Samsung is reportedly ready to shake up the entire mobile industry by selling its own Exynos chipset to other smartphone makers, including embattled Chinese company ZTE.
It's a bid to rival Qualcomm- and MediaTek-designed chipsets, such as Qualcomm's current flagship Snapdragon 845 chip that's found in almost all major Android phones today, according to Reuters.
Qualcomm, a close partner with Samsung, has become dominant in recent years. Even the Samsung Galaxy S9 and S9 Plus contain the Snapdragon 845 in the US and China due to Qualcomm's CDMA-capable modem, while other regions around the world use Samsung's own Exynos 9810 chipset. Samsung, for its part, manufacturers all of the chips, Qualcomm's and its own.
All of that could change in early 2019, as Samsung is said to be in talks with all phone manufacturers regarding the expansion of its own chip business. Up until now, its Exynos chip has been pretty much been exclusive to Samsung phones and tablets.
Faster, but not always better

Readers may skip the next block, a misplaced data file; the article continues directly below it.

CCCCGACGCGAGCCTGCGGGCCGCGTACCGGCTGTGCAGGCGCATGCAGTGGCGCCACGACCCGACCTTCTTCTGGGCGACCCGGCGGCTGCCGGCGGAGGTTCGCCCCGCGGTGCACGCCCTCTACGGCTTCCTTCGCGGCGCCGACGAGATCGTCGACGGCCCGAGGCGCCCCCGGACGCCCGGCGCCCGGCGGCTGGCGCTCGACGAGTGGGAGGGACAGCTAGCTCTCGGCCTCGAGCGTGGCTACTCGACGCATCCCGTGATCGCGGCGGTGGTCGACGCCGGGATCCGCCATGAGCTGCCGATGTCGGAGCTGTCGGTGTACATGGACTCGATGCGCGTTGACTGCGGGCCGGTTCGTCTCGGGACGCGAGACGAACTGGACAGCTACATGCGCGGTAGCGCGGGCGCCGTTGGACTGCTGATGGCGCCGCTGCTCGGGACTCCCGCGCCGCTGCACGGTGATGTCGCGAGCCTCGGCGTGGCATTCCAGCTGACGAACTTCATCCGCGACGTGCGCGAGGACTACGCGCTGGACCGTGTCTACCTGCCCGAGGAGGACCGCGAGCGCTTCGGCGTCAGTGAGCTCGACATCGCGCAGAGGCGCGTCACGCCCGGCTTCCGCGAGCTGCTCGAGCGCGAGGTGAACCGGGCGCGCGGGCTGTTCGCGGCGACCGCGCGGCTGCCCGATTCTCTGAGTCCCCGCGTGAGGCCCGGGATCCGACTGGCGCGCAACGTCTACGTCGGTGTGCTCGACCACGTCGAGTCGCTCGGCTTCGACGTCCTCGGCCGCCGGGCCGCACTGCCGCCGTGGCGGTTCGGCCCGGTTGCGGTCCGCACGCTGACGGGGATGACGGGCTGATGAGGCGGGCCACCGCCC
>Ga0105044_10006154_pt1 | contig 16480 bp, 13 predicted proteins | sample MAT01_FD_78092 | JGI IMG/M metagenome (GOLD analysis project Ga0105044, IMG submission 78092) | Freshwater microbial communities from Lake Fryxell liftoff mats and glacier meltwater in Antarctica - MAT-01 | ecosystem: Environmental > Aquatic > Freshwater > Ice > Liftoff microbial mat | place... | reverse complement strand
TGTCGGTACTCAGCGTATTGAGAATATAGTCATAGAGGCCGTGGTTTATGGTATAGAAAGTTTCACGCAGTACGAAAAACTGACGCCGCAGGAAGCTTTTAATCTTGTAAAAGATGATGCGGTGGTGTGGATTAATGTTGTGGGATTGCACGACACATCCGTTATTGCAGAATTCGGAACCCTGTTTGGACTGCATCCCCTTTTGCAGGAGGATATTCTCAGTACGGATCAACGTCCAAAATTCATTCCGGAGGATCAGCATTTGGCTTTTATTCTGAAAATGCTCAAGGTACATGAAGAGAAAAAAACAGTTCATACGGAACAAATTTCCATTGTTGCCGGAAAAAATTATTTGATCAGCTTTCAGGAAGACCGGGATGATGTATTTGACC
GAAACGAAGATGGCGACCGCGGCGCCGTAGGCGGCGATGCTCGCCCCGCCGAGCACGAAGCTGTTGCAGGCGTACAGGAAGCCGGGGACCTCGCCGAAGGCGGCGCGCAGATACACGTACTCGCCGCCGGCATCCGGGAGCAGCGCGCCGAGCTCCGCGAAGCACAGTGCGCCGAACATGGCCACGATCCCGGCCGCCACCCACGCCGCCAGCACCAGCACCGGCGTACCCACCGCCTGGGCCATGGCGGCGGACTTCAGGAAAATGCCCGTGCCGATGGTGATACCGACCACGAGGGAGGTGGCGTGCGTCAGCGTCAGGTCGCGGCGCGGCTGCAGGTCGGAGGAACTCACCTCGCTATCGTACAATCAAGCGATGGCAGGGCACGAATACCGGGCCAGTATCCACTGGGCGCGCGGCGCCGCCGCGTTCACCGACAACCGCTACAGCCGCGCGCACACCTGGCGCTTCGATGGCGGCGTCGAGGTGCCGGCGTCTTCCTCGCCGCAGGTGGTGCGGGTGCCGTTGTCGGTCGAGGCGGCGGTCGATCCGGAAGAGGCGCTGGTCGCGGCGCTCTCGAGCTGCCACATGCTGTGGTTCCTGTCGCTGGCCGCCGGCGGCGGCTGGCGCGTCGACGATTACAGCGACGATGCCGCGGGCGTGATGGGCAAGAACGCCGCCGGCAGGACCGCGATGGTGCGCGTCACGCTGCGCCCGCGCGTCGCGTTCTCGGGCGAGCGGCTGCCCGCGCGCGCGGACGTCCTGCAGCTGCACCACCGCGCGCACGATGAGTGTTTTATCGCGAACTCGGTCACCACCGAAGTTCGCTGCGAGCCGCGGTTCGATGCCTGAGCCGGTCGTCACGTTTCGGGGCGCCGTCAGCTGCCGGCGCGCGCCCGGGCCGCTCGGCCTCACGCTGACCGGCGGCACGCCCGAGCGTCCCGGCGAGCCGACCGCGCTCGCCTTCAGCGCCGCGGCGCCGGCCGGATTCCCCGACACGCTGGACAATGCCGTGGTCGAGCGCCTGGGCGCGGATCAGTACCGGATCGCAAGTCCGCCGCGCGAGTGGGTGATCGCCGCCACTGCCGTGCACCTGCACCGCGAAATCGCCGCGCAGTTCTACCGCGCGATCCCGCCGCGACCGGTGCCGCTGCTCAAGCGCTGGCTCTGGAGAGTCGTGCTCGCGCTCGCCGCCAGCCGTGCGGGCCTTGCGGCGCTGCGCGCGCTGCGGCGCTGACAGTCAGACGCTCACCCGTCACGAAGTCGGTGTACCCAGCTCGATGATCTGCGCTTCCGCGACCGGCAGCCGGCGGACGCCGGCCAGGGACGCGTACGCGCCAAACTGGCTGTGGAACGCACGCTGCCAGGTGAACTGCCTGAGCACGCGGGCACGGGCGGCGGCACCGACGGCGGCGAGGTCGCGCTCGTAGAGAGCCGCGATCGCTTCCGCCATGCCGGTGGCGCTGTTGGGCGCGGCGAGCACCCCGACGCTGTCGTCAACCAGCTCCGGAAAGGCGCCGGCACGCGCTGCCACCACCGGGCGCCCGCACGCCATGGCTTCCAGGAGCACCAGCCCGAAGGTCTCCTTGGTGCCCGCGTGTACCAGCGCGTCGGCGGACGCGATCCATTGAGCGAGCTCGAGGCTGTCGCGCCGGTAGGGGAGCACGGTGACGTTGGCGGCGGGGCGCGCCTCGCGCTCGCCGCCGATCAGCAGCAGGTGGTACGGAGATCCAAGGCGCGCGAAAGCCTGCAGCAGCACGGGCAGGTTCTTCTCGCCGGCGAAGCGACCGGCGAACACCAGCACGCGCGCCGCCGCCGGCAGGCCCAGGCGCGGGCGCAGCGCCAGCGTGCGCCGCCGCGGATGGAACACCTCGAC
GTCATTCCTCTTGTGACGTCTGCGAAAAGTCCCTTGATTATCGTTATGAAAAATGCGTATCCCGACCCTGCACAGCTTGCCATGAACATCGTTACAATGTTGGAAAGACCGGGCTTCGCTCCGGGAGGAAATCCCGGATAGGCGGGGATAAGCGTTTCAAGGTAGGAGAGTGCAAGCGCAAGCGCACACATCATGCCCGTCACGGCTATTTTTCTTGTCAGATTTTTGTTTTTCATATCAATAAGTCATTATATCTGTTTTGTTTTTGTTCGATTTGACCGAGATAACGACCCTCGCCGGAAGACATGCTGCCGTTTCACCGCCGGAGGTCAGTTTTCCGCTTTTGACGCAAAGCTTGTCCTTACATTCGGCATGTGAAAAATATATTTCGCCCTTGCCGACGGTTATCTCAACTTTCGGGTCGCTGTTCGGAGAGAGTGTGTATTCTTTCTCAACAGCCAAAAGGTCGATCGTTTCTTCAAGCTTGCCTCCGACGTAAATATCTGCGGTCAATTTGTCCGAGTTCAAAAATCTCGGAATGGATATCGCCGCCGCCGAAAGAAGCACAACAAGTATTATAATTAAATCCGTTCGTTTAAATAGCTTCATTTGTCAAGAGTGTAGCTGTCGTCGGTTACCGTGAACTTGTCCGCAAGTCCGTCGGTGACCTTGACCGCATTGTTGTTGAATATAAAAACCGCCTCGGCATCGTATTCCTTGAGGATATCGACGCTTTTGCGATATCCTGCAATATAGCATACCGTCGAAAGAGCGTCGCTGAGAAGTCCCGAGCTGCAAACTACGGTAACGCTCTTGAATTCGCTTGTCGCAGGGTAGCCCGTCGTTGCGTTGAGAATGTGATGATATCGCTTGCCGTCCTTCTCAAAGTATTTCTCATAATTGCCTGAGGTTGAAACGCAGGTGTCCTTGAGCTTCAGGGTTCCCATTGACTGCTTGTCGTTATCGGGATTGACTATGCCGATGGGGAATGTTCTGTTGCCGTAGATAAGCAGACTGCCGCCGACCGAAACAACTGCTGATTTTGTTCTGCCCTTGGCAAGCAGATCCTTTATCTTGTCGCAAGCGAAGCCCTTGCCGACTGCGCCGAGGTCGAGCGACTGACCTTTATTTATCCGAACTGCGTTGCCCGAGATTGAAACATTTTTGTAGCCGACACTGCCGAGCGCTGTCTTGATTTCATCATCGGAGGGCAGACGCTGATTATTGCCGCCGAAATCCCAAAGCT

Samsung's Exynos chipsets have been very similar to those made by Qualcomm. It's maintained feature parity with Snapdragon chips to keep phones consistent around the world in terms of features. The last thing Samsung wants is for its phones to be markedly better (or worse) in one region over another.
There are minute differences. Our reviews have proven than Samsung phones with its Exynos chips inside are often a bit faster in benchmarking tests. Real-world performance differences, however, aren't as visible.
Samsung still has some stuff to figure out if it's going to bring its chips to the rest of the Android smartphone world on such a large scale. The Exynos 9810 has been less power-efficient than the Snapdragon 845, and it doesn't support recording HDR video recording like Qualcomm's chip can. This feature is annoyingly turned off on Snapdragon-equipped Samsung Galaxy S9 phones to maintain feature parity.
The other big issue is that Exynos chips are currently GSM-only, with modems that can't connect to the few CDMA carriers out there like Verizon and Sprint. That's a deal-breaker in the US market.
But with ZTE facing a seven-year ban on being able to import US technology, Chinese companies with a lot of money may view sourcing components from American firms as a possible minefield and get their chips from other suppliers – and that puts Samsung in a good position.